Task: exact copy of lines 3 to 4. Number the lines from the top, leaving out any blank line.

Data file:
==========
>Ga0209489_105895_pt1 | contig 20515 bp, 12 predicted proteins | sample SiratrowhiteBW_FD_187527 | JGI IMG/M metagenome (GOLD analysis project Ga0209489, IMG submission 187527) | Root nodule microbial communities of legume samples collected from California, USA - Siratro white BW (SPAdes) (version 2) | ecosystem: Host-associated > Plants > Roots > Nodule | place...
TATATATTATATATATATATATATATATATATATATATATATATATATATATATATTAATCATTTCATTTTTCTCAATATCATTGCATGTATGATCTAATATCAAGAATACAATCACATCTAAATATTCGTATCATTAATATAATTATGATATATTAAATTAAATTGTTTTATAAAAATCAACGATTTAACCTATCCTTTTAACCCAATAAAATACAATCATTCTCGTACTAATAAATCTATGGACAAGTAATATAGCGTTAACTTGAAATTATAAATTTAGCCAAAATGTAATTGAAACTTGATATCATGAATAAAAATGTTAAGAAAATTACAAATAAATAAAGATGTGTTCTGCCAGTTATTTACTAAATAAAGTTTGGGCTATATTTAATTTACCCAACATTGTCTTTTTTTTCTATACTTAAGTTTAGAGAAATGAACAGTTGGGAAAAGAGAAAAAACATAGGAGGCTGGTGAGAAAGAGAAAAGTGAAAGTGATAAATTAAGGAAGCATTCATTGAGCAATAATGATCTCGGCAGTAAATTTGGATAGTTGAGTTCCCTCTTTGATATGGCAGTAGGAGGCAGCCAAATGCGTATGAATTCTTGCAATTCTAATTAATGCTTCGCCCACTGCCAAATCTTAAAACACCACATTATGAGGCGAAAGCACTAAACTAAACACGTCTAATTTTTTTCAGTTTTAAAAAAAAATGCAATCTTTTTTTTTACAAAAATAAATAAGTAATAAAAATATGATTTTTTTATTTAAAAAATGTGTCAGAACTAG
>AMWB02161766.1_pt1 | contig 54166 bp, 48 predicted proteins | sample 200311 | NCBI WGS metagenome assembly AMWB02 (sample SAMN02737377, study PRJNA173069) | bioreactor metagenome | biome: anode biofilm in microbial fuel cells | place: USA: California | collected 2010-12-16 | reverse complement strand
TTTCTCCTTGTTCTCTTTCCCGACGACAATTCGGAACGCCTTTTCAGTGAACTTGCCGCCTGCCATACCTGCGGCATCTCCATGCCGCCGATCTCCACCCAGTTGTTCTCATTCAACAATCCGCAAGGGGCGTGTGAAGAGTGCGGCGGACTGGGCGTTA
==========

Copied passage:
>AMWB02161766.1_pt1 | contig 54166 bp, 48 predicted proteins | sample 200311 | NCBI WGS metagenome assembly AMWB02 (sample SAMN02737377, study PRJNA173069) | bioreactor metagenome | biome: anode biofilm in microbial fuel cells | place: USA: California | collected 2010-12-16 | reverse complement strand
TTTCTCCTTGTTCTCTTTCCCGACGACAATTCGGAACGCCTTTTCAGTGAACTTGCCGCCTGCCATACCTGCGGCATCTCCATGCCGCCGATCTCCACCCAGTTGTTCTCATTCAACAATCCGCAAGGGGCGTGTGAAGAGTGCGGCGGACTGGGCGTTA